LONDON -- The fact Joe Philbin's job could be on the line Sunday if, as I reported, the Dolphins allow themselves to be blown out (again) this week raises some intriguing questions that are not easily answered.
The biggest question that such a scenario would raise would be is firing Philbin even feasible given that the Dolphins have no logical in-house replacement to take over as interim coach.
Believe it or not, defensive coordinator Kevin Coyle makes the most sense to take over for Philbin should the current coach get blown out Sunday and then, well, get blown out during the bye week. Coyle served as Miami's head man in Philbin's absence last year when Philbin's dad passed away and he was away attending to those solemn family matters.
And, you'll recall, the Dolphins actually beat San Diego immediately following the week of preparation Philbin was away. But here's the problem:
Coyle is part of the Dolphins' problem right now.
Players are not saying this publicly but there is a growing lack of confidence in what the defensive coordinator wants to do on the field. Players very much dislike his read-and-react approach up front to start with. Yes, players are eager for the system to work. It has worked in some regards and to acceptable degrees in the past.
But right now the level of confidence in Coyle among the players is not high. So this is the person that gets handed the reins to save the season?
If this was the end of 2014 and not the start of 2015, offensive coordinator Bill Lazor might be a candidate for the interim coach job. Lazor's approach, while needing refinement on the interpersonal front, is that of a hard-driving, no-excuse-making, accountability-demanding man. And, by the way, the offense scored more points last year than it had in many years.
But Year II of Lazor's system has so far been a dud. And Lazor has to shoulder that responsibility. So he's the answer?
Indeed, special teams coordinator Darren Rizzi is actually more likely to be a candidate than either Lazor or Coyle, I'm told. He has a good reputation and is respected by players. He was a head coach before -- albeit at tiny New Haven (1999-2001) and Rhode Island (2008).
Rizzi also has the respect of Executive Vice President Mike Tannenbaum, who would likely be the person picking an interim coach but more importantly the next true head coach. Rizzi and Tannenbaum have a New Jersey native thing to draw from.
There are other wildcard possibilities: Tight end coach Dan Campbell is a good coach, linebacker coach Mark Duffner, who was the Maryland head coach from 1992-96, and linebacker coach Jack Bicknell Jr., who was the head coach at Louisiana Tech from 1997-2006.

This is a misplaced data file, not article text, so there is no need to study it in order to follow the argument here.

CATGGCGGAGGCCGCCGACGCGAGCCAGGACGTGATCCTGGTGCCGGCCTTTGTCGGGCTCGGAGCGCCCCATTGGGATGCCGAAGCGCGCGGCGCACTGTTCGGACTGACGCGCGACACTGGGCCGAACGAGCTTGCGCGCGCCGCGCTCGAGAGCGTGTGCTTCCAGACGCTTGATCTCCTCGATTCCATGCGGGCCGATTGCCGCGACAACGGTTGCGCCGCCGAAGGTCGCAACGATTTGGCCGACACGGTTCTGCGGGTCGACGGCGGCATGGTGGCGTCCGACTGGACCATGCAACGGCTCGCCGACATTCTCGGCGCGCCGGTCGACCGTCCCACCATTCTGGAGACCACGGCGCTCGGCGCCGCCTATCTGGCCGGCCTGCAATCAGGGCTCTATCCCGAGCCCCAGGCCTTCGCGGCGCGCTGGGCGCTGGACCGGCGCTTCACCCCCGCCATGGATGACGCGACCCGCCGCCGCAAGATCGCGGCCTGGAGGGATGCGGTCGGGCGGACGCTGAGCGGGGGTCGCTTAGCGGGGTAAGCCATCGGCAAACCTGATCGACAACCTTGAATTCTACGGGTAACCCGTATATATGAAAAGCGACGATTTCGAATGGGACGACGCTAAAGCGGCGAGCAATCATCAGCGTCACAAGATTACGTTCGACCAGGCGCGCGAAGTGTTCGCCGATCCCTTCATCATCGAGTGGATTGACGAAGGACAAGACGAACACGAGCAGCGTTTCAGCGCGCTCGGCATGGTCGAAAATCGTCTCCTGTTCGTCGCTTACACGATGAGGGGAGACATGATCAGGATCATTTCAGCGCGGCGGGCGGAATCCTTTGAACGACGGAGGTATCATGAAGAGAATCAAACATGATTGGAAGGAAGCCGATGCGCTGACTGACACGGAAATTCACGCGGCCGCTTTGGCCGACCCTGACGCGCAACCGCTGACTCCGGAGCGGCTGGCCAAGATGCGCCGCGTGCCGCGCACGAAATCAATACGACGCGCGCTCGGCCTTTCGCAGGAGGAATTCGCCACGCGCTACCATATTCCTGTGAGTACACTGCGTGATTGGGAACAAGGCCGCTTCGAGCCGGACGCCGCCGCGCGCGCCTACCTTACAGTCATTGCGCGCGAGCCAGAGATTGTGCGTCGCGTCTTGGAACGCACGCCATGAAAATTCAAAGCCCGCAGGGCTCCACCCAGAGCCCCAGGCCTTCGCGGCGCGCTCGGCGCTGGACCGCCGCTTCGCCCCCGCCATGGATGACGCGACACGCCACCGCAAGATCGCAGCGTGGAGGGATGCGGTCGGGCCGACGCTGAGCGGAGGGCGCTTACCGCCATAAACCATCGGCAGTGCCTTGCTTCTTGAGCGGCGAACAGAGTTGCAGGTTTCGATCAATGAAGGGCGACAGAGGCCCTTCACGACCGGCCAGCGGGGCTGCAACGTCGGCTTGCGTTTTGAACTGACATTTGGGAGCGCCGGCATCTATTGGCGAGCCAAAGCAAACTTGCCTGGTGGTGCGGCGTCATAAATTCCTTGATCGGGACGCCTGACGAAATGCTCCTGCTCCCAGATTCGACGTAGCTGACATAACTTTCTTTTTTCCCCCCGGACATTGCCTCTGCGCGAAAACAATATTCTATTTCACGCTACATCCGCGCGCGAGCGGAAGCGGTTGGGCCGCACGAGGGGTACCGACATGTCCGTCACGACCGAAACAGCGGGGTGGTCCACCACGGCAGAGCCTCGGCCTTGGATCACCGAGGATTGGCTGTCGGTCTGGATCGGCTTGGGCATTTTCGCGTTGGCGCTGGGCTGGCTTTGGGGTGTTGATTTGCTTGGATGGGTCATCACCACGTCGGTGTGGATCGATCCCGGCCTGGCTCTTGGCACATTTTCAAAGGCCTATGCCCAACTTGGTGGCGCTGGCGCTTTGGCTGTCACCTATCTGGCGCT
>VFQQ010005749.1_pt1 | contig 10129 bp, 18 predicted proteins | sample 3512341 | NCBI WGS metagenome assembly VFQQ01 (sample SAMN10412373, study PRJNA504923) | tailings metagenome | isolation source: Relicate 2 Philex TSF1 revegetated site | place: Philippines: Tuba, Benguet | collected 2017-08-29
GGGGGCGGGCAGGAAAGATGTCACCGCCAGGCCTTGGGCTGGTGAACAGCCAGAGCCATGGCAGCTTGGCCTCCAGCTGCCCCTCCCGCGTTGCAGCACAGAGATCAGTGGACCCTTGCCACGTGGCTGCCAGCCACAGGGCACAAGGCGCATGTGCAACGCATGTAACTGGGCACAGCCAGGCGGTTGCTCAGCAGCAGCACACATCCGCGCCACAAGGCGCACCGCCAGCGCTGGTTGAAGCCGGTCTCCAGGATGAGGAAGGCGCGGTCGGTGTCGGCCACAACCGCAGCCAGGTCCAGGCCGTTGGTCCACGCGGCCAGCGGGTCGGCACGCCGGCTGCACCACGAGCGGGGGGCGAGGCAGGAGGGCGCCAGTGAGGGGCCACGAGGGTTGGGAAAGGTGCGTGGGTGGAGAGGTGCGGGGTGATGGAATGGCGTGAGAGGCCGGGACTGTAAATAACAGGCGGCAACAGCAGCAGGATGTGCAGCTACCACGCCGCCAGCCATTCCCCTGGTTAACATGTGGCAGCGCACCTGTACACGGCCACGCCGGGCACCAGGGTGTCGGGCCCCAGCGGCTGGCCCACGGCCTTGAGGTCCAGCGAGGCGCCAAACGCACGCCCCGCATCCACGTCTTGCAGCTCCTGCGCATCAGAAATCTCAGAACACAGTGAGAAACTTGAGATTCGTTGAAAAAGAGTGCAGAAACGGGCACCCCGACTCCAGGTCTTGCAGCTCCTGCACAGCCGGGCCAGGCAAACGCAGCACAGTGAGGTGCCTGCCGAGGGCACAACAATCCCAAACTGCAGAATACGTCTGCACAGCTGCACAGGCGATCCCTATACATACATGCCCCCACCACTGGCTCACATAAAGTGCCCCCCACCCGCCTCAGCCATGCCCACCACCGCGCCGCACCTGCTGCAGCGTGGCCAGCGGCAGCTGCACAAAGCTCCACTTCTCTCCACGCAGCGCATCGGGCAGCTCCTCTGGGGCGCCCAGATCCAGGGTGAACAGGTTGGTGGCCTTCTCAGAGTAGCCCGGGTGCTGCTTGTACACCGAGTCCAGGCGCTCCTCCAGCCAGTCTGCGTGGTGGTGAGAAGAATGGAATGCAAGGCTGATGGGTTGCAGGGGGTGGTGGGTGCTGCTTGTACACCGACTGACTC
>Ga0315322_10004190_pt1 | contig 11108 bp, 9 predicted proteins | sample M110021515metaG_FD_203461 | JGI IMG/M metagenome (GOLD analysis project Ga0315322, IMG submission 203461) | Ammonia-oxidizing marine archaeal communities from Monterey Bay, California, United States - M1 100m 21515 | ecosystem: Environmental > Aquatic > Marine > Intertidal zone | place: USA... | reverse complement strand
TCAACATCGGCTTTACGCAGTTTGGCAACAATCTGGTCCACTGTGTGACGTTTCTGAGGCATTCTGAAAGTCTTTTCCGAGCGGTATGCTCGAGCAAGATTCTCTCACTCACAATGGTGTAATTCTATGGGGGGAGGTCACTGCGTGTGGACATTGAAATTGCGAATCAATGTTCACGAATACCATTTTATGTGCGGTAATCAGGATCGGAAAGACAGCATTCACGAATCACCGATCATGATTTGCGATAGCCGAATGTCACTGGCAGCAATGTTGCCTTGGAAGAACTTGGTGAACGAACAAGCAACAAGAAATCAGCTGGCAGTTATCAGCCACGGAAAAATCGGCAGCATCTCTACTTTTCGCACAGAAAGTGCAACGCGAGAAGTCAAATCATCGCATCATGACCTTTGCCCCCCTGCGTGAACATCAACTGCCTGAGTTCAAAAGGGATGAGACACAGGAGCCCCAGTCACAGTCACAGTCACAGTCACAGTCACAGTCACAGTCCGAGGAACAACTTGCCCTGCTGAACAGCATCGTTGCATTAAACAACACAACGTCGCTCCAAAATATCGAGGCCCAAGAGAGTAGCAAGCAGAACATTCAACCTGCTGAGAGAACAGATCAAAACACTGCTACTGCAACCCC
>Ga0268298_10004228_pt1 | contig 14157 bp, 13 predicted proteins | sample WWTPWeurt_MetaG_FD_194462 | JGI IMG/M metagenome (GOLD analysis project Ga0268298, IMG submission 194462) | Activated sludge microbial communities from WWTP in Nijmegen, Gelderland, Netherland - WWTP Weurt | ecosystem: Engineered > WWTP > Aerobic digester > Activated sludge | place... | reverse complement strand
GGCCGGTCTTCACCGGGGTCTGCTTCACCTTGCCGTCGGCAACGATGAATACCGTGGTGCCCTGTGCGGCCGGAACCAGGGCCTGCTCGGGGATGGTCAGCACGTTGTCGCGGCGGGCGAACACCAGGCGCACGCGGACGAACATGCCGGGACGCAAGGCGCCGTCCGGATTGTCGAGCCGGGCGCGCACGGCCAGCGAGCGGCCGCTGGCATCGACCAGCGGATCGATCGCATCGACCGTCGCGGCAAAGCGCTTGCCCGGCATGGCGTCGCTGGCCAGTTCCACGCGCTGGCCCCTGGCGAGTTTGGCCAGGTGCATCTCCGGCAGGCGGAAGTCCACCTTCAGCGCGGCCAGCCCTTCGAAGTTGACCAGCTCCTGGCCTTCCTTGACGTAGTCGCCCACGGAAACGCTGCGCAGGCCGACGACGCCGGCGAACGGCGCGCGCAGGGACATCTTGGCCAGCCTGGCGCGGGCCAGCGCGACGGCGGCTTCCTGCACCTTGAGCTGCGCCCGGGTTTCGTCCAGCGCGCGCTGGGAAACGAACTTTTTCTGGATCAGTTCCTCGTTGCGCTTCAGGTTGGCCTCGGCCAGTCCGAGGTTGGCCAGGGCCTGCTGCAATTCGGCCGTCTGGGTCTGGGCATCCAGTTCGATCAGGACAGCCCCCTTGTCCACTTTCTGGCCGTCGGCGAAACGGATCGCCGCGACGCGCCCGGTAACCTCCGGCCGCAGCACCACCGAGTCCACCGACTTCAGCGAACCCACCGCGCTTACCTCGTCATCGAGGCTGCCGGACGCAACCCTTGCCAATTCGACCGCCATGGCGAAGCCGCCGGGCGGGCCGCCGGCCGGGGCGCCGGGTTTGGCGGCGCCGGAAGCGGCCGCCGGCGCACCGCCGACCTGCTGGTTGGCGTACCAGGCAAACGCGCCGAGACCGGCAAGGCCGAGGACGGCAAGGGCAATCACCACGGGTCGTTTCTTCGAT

But stop for a minute. Consider everything you just read ...
... Which of these names screams NFL head coach candidate? Which of these men is going to be on a short list of names on Black Monday 2016 -- the date maybe a handful of head coaches will find themselves unemployed if history is to believed?
Yeah, none of them.
And that, in my opinion, is a reason the Dolphins aren't doing as well as they could or should now. This is a weak coaching staff when it has no obvious head coach candidates in waiting.
Tony Sparano, fired late in the 2011 season, didn't exactly have a stellar coaching staff. But his staff makes this one look like a high school staff by comparison. Sparano had former Syracuse head coach Paul Pasqualoni on his staff. He had former UCLA head coach Karl Dorrell on his staff. He had former Chargers head coach Dan Henning on his staff. He had former 49'ers head coach Mike Nolan on his staff. Bill Sheridan had been a defensive coordinator with the New York Giants and Tampa Bay and was a linebacker coach on the staff. Sparano also had future New York Jets coach Todd Bowles on his staff and Bowles had already interviewed for a handful of head coaching jobs when he was with Miami.
What NFL head coaching experience is on Joe Philbin's staff now? None.
What NFL head coaching jobs have the men on Joe Philbin's staff interviewed for? None.
This says it all about Philbin's assistant hires so far: He had former Green Bay and Texas A&M head coach Mike Sherman as a confidant and the most decorated and experienced assistant on his staff. Sherman's offense failed miserably in Miami but Philbin wanted desperately to keep the coach anyway. When he was forced to fire Sherman, how many teams came trying to hire the newly available coach?
Sherman, still relatively young at 60, is now coaching Nauset Regional High School in Eastham, Massachusetts.
Sherman's team is currently 0-3.
Philbin's inability to identify and hire a strong coaching staff -- as defined by past NFL experience and desirability to other franchises as head coaches -- has been an undoing for him. The irony of that, however, is that the staff's weakness could actually help Philbin keep his job because there's not a lot to pick from to replace him if his team gets blown out today.